The U.S. will soon require every airline passenger from Sierra Leone, Guinea, and Liberia who arrives in one of six states to undergo 21 days of official monitoring for symptoms of Ebola.
The new initiative, which begins Monday, will require state and local health officials in Georgia, Maryland, New Jersey, New York, Pennsylvania and Virginia to collect detailed information from the travelers as part of an elaborate plan to keep tabs on their whereabouts while they’re in the U.S.
Under the new protocols, visitors must provide contact information to local health authorities who will maintain daily contact with them, search for those who don’t comply and arrange transportation for the sick to medical facilities.
“These new measures I’m announcing today will give additional levels of safety so that people who develop symptoms of Ebola are isolated early in the course of their illness,” said Tom Frieden, the director of the U.S. Centers for Disease Control and Prevention. “That will reduce the chance that Ebola will spread from an ill person to close contacts and health care workers.”
It's unclear, however, whether underfunded state and local health departments will be up to their heightened responsibilities under the new plan. And some question whether a travel ban for the three countries might be a less burdensome but equally effective alternative for health officials.
The U.S. receives about 150 travelers each day from the three Ebola-ravaged West African nations. About 70 percent of them are headed for the six target states, Frieden said. Most are either U.S. citizens or longtime legal visitors to America, he said.
Travelers from the three countries already undergo a basic level of screening for the virus upon arrival in the U.S. through any of five airports that were designated Wednesday to receive all passengers from those countries: They have their temperatures checked, are asked to provide contact information and are questioned about their possible exposure to Ebola.
Those airports are New York’s John F. Kennedy International Airport, Newark Liberty International Airport in New Jersey, Chicago O’Hare International Airport, Washington Dulles International Airport and Hartsfield-Jackson Atlanta International Airport.
But starting Monday, local health officials in the six states must collect much more detailed information and maintain daily contact with the travelers for the three weeks they’d be at risk of contracting the virus after exposure.
Under the plan, a West African traveler must provide two email addresses, two telephone numbers, a home address, an address for the next 21 days and the name, address, email address and phone number of a friend or relative in the U.S.
“This information is essential for health departments as they track individuals who have arrived in this country,” Frieden said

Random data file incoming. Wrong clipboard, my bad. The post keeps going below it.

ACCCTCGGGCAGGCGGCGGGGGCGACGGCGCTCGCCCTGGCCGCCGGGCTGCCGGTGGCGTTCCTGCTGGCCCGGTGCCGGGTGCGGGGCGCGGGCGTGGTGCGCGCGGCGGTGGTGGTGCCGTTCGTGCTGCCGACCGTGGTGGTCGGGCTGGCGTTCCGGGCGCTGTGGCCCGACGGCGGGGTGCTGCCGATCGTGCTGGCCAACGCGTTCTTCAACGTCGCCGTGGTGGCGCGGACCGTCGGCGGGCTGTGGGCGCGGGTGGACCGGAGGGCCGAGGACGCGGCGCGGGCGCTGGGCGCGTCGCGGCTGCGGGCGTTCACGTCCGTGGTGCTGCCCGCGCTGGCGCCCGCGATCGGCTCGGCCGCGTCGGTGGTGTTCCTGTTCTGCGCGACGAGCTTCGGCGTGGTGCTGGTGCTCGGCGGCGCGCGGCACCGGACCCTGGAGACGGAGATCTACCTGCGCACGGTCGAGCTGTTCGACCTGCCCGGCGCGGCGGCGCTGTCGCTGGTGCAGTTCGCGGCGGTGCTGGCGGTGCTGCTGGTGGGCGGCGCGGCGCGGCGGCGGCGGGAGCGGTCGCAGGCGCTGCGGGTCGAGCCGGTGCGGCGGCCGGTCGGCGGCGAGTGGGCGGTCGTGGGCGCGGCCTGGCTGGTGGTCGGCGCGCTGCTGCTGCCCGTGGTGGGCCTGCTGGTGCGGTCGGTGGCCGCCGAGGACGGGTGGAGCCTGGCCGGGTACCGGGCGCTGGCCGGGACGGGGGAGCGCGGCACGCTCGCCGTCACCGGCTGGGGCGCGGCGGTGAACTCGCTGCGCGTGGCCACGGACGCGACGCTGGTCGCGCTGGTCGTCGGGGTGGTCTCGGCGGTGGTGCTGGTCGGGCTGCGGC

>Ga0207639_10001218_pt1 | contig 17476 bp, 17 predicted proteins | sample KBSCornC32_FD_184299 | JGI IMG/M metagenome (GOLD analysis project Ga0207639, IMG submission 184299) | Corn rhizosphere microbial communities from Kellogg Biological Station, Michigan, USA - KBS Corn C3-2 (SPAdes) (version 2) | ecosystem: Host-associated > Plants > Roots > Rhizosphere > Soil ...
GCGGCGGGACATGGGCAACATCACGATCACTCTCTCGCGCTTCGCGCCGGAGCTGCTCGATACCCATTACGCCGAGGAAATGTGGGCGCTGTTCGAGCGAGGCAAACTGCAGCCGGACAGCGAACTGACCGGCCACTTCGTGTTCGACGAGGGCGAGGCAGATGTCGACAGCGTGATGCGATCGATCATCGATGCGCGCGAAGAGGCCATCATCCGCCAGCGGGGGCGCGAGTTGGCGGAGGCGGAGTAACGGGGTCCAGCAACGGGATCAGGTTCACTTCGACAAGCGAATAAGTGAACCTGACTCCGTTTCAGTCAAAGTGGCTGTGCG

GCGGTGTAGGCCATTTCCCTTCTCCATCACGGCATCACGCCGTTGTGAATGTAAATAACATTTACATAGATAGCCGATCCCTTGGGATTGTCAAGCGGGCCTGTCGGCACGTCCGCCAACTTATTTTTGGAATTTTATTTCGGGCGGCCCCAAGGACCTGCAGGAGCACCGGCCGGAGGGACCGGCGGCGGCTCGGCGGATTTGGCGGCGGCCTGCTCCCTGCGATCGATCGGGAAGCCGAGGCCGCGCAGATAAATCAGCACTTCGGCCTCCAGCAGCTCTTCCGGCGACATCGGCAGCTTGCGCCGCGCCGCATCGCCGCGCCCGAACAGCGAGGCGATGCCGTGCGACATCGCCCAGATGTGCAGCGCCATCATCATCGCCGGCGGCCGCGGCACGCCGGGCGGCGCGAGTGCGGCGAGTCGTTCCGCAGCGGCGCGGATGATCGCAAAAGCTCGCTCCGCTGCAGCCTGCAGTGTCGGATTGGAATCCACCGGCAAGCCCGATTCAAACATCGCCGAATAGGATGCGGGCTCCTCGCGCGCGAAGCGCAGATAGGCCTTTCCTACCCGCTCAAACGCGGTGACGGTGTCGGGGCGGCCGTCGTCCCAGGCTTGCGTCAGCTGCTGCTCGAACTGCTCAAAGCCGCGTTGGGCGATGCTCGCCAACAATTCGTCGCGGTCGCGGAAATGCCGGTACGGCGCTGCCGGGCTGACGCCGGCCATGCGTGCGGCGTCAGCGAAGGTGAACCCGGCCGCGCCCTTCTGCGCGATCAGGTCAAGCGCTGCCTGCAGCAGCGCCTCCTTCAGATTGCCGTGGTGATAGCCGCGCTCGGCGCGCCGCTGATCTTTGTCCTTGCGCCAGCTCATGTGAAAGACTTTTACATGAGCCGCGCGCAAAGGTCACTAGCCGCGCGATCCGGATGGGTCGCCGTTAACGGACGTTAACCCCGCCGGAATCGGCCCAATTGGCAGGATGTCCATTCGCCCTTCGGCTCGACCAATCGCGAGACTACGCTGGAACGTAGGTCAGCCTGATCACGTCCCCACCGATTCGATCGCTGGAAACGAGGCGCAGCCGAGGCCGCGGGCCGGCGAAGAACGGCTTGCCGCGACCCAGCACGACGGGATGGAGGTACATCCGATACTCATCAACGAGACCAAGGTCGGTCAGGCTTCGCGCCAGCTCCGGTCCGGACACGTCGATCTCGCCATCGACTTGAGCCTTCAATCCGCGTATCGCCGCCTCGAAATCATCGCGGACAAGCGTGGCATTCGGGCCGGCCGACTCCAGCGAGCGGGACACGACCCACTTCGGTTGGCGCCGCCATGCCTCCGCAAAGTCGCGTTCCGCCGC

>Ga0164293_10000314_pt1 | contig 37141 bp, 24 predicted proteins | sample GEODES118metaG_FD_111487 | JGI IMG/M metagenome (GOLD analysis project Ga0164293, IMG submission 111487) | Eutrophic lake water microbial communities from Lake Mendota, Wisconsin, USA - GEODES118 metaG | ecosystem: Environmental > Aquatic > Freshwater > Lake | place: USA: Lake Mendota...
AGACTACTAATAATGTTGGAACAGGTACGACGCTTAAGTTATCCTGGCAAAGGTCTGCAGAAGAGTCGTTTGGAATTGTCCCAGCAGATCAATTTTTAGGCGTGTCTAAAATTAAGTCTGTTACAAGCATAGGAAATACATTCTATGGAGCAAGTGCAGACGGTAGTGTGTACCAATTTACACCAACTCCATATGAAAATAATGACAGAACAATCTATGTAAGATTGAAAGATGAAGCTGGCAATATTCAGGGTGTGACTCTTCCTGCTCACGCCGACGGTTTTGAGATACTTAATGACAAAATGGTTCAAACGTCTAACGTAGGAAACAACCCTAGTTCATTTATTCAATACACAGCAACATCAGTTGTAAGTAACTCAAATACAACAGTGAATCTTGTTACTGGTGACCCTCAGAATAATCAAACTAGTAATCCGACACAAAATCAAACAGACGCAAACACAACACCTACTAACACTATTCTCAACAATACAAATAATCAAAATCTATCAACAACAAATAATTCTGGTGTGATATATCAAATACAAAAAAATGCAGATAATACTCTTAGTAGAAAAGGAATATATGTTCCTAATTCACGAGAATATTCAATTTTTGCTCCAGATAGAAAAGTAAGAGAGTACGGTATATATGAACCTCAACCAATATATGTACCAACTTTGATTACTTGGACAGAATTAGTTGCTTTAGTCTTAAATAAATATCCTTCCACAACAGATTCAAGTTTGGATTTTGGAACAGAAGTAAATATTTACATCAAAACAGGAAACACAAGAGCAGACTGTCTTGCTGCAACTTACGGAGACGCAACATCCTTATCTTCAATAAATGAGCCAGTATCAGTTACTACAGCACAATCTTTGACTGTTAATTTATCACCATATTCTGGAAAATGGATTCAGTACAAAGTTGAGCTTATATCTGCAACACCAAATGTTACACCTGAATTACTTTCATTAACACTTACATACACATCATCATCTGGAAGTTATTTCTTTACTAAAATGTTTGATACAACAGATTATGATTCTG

Visitors will also be given “Check and Report Ebola” kits at the airport, known simply as CARE kits. The kit will include a tracking log, a description of Ebola symptoms, a thermometer and instructions on how to use it, and a wallet card with information on whom to contact if they develop symptoms.
During the next 21 days, the travelers will be required to provide daily reports to health officials of their temperatures and whether they have Ebola symptoms. These include fever, headache, joint and muscle aches, stomach pain, lack of appetite, weakness, diarrhea, vomiting or abnormal bleeding.
If the visitors plan to travel within the states or out of state, they must make arrangements with health officials to have their temperatures monitored while traveling “in a manner that is acceptable to the state or local health department that has jurisdiction,” Frieden said.
Health officials also must provide round-the-clock phone numbers for the visitors to report any Ebola-like symptoms. For those who fail to maintain daily contact, the health officials will “take immediate steps” to locate them and re-establish daily contact.
For those who become sick, officials must make arrangements to safely transport them to medical facilities by nonpublic means. The patients will then be expected to show their wallet cards from the CARE kits, which identify them to health care providers as possible Ebola carriers.
The CDC will help local jurisdictions with the effort by providing information on arriving travelers and, if requested, technical support, consultation and funding.
Jack Herrmann, the senior adviser and chief of public health programs at the National Association of County and City Health Officials, said the new effort would be a challenge for large and small health departments, some of which have only two employees with lots of other responsibilities.
“Of course there are going to be concerns, because they can’t project, necessarily, what the burden will be. How many people will they have to monitor and track?” Herrmann said.
Larger urban departments may have more staff and resources, but federal and state budget cuts have left them lean as well.
“There’s about 150 people per day that come in potentially from these affected countries,” Herrmann said. “Do the math. That can add up over a short period of time.”
But Hermann said the group’s 2,800 member health departments had been uniformly committed to doing what was best for the public health.
“They’re all saying we know we’ve got to do this, so we have to work together to figure out how to make this happen,” Herrmann said.
Scott Briscoe, spokesman for the Association of State and Territorial Health Officials, declined to comment on the new plan until the organization could review them further.